There’s a fascinating new paper out on the website of the journal Environmental Health, reporting “for the very first time a significant association between serum PFC levels and the risk” of breast cancer.
The paper is available here, and it was written by researchers at Aarhus University in Denmark.
Interestingly, the paper examines breast cancer among the Inuit population of Greenland and Canada. The authors offered some cautions:
There are some weaknesses in the presented study. Firstly, the few subjects involved, 31 cases and 115 controls, gives a poor statistically power. However, the highly related serum PFC levels with the risk of BC cancer did persist in all our effort to make up a better case control frequency match.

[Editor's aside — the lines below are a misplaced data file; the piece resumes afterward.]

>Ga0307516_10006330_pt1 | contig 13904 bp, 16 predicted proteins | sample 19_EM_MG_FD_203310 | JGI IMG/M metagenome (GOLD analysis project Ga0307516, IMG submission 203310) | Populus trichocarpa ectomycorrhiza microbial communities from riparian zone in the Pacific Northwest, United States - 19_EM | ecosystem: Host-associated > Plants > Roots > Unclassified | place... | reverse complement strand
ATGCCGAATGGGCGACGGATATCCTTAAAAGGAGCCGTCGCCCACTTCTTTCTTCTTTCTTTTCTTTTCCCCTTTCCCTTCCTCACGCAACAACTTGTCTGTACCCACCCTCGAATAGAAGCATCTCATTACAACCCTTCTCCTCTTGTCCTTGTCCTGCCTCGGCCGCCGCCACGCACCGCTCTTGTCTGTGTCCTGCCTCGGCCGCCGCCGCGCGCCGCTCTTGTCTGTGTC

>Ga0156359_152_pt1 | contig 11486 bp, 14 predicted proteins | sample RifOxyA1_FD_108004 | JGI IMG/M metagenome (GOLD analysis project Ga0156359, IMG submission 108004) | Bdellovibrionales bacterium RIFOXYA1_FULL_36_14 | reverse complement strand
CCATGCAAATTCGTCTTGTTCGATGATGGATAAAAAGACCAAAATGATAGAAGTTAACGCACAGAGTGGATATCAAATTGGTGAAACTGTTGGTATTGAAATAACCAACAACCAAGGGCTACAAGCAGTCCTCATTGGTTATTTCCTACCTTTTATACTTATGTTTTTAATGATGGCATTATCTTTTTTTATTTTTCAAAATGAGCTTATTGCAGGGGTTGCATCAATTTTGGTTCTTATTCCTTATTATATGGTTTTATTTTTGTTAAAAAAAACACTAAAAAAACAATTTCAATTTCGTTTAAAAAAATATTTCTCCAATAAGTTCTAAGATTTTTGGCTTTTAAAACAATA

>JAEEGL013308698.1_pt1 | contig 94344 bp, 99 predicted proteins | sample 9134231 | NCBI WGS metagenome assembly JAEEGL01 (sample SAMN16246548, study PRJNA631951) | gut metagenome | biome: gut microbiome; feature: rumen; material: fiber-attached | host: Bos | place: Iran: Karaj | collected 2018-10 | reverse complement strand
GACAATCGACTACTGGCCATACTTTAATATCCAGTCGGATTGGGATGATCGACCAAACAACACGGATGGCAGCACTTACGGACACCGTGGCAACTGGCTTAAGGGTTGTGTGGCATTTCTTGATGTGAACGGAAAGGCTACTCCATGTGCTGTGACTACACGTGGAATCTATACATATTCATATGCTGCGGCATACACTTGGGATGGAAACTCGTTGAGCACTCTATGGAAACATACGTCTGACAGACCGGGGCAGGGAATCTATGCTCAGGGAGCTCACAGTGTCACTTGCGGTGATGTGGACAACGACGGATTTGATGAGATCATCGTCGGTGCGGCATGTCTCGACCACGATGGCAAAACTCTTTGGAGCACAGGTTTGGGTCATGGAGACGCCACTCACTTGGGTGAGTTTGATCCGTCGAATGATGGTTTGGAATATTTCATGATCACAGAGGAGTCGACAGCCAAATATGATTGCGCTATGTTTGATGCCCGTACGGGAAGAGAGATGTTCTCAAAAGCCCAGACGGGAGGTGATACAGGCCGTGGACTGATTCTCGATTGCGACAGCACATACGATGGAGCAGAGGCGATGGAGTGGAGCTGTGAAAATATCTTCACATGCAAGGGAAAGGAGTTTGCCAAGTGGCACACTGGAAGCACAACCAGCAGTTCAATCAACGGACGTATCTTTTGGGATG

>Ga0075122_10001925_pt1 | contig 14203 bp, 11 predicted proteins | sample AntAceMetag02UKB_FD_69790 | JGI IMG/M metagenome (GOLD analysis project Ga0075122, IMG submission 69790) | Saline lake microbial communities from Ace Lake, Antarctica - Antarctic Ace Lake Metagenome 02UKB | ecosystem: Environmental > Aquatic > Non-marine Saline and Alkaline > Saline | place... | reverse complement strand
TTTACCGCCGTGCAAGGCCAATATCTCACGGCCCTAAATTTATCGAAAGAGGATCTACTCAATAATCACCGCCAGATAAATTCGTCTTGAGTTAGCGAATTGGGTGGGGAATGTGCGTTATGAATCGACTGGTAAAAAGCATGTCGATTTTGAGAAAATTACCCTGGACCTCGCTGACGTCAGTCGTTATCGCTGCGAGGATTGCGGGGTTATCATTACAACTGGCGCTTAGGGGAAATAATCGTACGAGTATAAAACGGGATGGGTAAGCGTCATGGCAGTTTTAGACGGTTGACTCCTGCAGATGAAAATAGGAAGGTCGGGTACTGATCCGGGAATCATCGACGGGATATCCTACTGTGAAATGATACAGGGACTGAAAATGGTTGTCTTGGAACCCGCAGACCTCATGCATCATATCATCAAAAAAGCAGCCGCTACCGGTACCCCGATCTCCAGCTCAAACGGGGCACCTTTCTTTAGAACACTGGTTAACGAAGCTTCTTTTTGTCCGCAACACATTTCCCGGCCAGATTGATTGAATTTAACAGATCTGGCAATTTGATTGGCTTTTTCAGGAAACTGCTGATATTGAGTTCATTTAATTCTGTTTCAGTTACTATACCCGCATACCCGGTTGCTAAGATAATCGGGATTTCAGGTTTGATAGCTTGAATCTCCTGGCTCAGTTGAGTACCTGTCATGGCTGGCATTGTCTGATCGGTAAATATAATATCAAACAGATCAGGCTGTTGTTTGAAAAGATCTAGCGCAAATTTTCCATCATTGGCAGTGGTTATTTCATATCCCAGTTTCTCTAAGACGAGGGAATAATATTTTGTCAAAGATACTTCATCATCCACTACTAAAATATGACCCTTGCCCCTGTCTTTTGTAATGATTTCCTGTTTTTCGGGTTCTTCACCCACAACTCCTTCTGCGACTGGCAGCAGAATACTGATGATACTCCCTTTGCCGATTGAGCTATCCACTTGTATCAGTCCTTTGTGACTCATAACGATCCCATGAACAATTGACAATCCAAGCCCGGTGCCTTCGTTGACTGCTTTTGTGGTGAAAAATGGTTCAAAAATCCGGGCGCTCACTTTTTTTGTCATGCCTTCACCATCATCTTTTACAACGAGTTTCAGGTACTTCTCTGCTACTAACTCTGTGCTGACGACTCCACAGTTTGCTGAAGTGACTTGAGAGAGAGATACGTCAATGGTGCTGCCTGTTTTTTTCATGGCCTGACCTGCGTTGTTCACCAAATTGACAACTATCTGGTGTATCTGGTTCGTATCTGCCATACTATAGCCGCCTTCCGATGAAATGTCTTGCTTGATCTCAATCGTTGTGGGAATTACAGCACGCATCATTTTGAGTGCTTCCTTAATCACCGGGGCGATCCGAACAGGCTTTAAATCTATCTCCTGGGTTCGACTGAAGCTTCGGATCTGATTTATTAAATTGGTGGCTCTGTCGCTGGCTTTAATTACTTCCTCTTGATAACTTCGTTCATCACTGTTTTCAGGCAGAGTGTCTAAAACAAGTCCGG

And they also said:
The recent increase in BC incidence might be explained by the high burden of legacy POPs and increased exposure to new emerging POPs such as PFCs together with the recent transition in the Inuit diet from the traditional marine food to more western food and lifestyle factors such as smoking and alcohol intake.